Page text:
JACKSON — A federal judge on Monday denied a request by Mississippi Gov. Phil Bryant to allow a law that protects religious objections to same-sex marriage to take effect during an appeal.
U.S. District Judge Carlton Reeves, who blocked the law hours before it would have taken effect July 1, made the ruling.
Bryant and Mississippi Department of Human Services Director John Davis are appealing Reeves’ original decision. They’ve already asked the 5th U.S. Circuit Court of Appeals to let the law take effect. Reeves explicitly acknowledged that the New Orleans-based appeals court will now consider the law, closing Monday’s ruling by writing “the baton is now passed.”
HB 1523 sought to protect actions motivated by three beliefs: that marriage is only between a man and a woman, that sex should only take place in such a marriage, and that a person’s gender is determined at birth and cannot be altered.
It would allow individual county clerks to cite religious objections to recuse themselves from issuing marriage licenses to same-sex couples, and would protect merchants who refuse services to lesbian, gay, bisexual or transgender people. It could affect adoptions and foster care, business practices and school bathroom policies.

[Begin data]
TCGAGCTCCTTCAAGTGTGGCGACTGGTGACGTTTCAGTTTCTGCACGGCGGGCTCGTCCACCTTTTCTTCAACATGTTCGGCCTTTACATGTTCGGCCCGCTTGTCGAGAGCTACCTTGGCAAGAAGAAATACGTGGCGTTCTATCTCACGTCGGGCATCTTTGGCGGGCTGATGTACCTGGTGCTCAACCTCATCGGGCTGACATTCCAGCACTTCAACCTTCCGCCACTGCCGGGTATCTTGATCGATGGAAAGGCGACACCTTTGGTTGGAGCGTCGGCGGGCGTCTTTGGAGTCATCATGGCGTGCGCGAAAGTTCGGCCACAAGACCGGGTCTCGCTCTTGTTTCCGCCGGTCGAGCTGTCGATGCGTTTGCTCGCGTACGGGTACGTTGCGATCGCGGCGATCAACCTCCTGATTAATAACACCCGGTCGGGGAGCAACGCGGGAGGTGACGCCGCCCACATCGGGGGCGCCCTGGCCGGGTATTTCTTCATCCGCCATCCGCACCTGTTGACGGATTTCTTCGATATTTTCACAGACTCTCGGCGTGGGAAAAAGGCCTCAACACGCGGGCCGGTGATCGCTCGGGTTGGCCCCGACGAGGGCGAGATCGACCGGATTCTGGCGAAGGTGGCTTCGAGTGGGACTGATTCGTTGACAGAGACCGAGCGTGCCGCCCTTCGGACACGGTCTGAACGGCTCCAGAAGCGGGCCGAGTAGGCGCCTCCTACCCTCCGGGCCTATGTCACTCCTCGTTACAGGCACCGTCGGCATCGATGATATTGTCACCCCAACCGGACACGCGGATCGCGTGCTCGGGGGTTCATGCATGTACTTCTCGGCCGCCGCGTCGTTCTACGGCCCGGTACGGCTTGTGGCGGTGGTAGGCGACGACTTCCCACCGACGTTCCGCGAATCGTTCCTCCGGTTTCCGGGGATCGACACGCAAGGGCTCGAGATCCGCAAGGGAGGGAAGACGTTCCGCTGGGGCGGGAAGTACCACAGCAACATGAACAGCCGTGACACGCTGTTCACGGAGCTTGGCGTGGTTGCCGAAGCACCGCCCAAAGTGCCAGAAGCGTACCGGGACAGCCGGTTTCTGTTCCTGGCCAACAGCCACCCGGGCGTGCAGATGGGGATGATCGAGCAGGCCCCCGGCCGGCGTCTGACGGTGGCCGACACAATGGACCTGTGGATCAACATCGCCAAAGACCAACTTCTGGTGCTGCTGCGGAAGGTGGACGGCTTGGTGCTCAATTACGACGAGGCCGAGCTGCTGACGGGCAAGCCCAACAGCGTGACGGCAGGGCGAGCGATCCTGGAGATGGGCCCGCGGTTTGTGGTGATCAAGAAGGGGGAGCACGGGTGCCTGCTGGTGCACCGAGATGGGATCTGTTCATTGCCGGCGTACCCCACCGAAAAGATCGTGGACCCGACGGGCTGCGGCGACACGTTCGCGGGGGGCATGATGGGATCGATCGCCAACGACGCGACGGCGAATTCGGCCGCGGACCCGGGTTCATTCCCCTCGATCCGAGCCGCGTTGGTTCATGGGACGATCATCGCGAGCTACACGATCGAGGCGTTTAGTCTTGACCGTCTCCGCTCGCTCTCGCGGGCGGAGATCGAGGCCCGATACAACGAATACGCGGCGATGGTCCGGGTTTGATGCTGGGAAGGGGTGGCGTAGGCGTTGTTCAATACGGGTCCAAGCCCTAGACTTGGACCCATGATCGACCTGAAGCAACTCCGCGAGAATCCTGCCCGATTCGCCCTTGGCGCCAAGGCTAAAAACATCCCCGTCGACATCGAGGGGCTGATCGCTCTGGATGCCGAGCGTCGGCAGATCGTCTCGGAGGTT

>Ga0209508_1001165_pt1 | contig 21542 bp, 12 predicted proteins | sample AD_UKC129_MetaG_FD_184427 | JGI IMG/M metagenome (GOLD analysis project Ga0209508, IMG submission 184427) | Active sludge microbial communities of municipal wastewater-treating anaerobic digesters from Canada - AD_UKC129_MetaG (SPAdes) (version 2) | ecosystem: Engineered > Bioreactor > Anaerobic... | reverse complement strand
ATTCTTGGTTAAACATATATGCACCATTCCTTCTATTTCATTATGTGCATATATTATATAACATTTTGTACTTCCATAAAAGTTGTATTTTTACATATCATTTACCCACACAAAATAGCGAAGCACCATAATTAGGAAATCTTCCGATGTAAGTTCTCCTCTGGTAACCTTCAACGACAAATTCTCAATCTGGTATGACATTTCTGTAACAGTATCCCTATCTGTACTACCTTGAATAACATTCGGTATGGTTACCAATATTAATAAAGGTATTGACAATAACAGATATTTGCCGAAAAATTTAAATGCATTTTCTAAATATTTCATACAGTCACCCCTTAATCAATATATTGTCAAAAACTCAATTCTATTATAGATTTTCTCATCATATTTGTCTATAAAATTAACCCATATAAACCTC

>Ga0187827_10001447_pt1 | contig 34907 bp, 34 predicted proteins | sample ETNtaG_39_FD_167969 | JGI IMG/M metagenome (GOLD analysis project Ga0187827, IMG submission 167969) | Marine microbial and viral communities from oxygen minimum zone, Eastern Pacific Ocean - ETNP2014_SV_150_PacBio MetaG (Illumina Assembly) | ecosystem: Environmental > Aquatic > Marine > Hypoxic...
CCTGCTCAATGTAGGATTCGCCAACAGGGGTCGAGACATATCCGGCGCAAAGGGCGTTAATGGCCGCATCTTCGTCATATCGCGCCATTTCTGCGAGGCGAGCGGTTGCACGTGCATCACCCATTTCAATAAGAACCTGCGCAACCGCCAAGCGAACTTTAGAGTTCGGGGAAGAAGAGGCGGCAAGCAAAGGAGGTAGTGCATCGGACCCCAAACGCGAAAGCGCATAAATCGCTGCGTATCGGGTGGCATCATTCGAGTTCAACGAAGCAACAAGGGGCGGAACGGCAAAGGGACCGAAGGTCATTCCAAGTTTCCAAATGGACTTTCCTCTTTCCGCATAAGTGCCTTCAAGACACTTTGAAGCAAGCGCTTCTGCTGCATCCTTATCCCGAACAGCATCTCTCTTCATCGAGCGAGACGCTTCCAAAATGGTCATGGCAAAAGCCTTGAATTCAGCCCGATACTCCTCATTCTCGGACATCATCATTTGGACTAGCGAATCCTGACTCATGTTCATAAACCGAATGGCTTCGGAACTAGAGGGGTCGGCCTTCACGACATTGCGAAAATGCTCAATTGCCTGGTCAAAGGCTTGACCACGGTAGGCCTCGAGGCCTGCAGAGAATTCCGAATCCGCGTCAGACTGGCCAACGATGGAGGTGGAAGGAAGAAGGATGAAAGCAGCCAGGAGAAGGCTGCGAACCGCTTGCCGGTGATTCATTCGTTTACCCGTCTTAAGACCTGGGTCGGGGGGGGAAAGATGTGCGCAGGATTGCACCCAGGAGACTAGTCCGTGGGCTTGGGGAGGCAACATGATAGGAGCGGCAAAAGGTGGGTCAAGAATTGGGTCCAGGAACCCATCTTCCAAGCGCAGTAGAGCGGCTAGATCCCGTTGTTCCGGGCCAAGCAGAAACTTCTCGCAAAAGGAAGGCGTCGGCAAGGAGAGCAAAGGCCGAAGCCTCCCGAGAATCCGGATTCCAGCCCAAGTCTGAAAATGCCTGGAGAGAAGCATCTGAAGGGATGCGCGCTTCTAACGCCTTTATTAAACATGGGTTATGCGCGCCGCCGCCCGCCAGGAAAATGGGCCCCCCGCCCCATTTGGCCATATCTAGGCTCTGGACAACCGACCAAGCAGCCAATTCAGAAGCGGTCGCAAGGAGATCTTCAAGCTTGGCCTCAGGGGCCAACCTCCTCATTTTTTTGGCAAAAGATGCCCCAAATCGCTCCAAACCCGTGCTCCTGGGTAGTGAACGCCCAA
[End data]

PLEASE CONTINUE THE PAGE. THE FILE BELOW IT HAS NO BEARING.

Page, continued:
Opponents said the law institutionalized discrimination, while backers said it was needed to ensure religious freedom after the U.S. Supreme Court legalized same-sex marriage. Mississippi’s GOP-dominated political establishment continues to defend the law — Bryant, Lt. Gov. Tate Reeves and House Speaker Philip Gunn, all Republicans, supported HB 1523 in speeches last week.
The law’s opponents had asked Reeves to leave his preliminary injunction in effect during any appeal, saying Bryant hasn’t shown any proof his appeal will succeed. They say the law would cause immediate harm to same-sex couples, transgender people and people who’ve had sex outside marriage.
Reeves wrote in his ruling that Bryant and Davis didn’t meet any of the tests for him to lift the stay, saying the state hadn’t proved it was likely to succeed on appeal, hadn’t shown it would be injured during a stay, hadn’t shown that opponents wouldn’t be injured and hadn’t shown a stay was in the public interest.
“Enjoining this particular piece of legislation results in no injury to the state or its citizens. A Mississippian — or a religious entity for that matter — holding any of the beliefs set out for special protection in section 2 may invoke existing protections for religious liberty, including Mississippi’s Constitution, Mississippi’s Religious Freedom Restoration Act, and the First Amendment to the United State Constitution,” the judge wrote. “HB 1523’s absence does not impair the free exercise of religion.”
Bryant’s office did not respond to a request for comment Monday.
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